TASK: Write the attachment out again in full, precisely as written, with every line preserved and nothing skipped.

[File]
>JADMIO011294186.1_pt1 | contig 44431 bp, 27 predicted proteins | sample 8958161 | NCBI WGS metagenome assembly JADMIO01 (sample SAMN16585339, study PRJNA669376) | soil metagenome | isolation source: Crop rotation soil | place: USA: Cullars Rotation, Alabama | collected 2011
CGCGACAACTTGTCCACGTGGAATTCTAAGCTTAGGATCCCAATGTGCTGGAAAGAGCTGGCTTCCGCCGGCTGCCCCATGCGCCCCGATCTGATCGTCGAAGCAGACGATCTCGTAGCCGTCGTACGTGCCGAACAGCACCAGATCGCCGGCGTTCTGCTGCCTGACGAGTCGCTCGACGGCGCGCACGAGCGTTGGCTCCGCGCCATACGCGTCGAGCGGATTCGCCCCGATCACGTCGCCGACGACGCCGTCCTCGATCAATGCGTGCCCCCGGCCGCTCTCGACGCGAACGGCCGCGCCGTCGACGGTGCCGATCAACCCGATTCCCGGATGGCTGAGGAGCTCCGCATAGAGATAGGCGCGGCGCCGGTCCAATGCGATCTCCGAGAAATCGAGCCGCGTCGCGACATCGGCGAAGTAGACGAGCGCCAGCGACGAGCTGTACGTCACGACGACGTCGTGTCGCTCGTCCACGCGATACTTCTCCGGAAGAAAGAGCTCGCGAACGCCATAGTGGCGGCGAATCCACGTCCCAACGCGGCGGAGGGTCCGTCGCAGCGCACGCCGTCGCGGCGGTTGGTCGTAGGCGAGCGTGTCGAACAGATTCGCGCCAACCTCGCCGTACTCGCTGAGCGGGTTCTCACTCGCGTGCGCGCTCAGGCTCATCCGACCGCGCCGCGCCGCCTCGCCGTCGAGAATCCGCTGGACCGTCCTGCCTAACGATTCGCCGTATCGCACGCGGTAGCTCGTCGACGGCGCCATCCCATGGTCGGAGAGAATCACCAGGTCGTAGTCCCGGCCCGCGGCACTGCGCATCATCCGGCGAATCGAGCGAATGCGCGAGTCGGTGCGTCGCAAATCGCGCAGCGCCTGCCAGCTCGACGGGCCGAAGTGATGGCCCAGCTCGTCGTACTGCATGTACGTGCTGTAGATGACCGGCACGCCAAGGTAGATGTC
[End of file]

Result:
>JADMIO011294186.1_pt1 | contig 44431 bp, 27 predicted proteins | sample 8958161 | NCBI WGS metagenome assembly JADMIO01 (sample SAMN16585339, study PRJNA669376) | soil metagenome | isolation source: Crop rotation soil | place: USA: Cullars Rotation, Alabama | collected 2011
CGCGACAACTTGTCCACGTGGAATTCTAAGCTTAGGATCCCAATGTGCTGGAAAGAGCTGGCTTCCGCCGGCTGCCCCATGCGCCCCGATCTGATCGTCGAAGCAGACGATCTCGTAGCCGTCGTACGTGCCGAACAGCACCAGATCGCCGGCGTTCTGCTGCCTGACGAGTCGCTCGACGGCGCGCACGAGCGTTGGCTCCGCGCCATACGCGTCGAGCGGATTCGCCCCGATCACGTCGCCGACGACGCCGTCCTCGATCAATGCGTGCCCCCGGCCGCTCTCGACGCGAACGGCCGCGCCGTCGACGGTGCCGATCAACCCGATTCCCGGATGGCTGAGGAGCTCCGCATAGAGATAGGCGCGGCGCCGGTCCAATGCGATCTCCGAGAAATCGAGCCGCGTCGCGACATCGGCGAAGTAGACGAGCGCCAGCGACGAGCTGTACGTCACGACGACGTCGTGTCGCTCGTCCACGCGATACTTCTCCGGAAGAAAGAGCTCGCGAACGCCATAGTGGCGGCGAATCCACGTCCCAACGCGGCGGAGGGTCCGTCGCAGCGCACGCCGTCGCGGCGGTTGGTCGTAGGCGAGCGTGTCGAACAGATTCGCGCCAACCTCGCCGTACTCGCTGAGCGGGTTCTCACTCGCGTGCGCGCTCAGGCTCATCCGACCGCGCCGCGCCGCCTCGCCGTCGAGAATCCGCTGGACCGTCCTGCCTAACGATTCGCCGTATCGCACGCGGTAGCTCGTCGACGGCGCCATCCCATGGTCGGAGAGAATCACCAGGTCGTAGTCCCGGCCCGCGGCACTGCGCATCATCCGGCGAATCGAGCGAATGCGCGAGTCGGTGCGTCGCAAATCGCGCAGCGCCTGCCAGCTCGACGGGCCGAAGTGATGGCCCAGCTCGTCGTACTGCATGTACGTGCTGTAGATGACCGGCACGCCAAGGTAGATGTC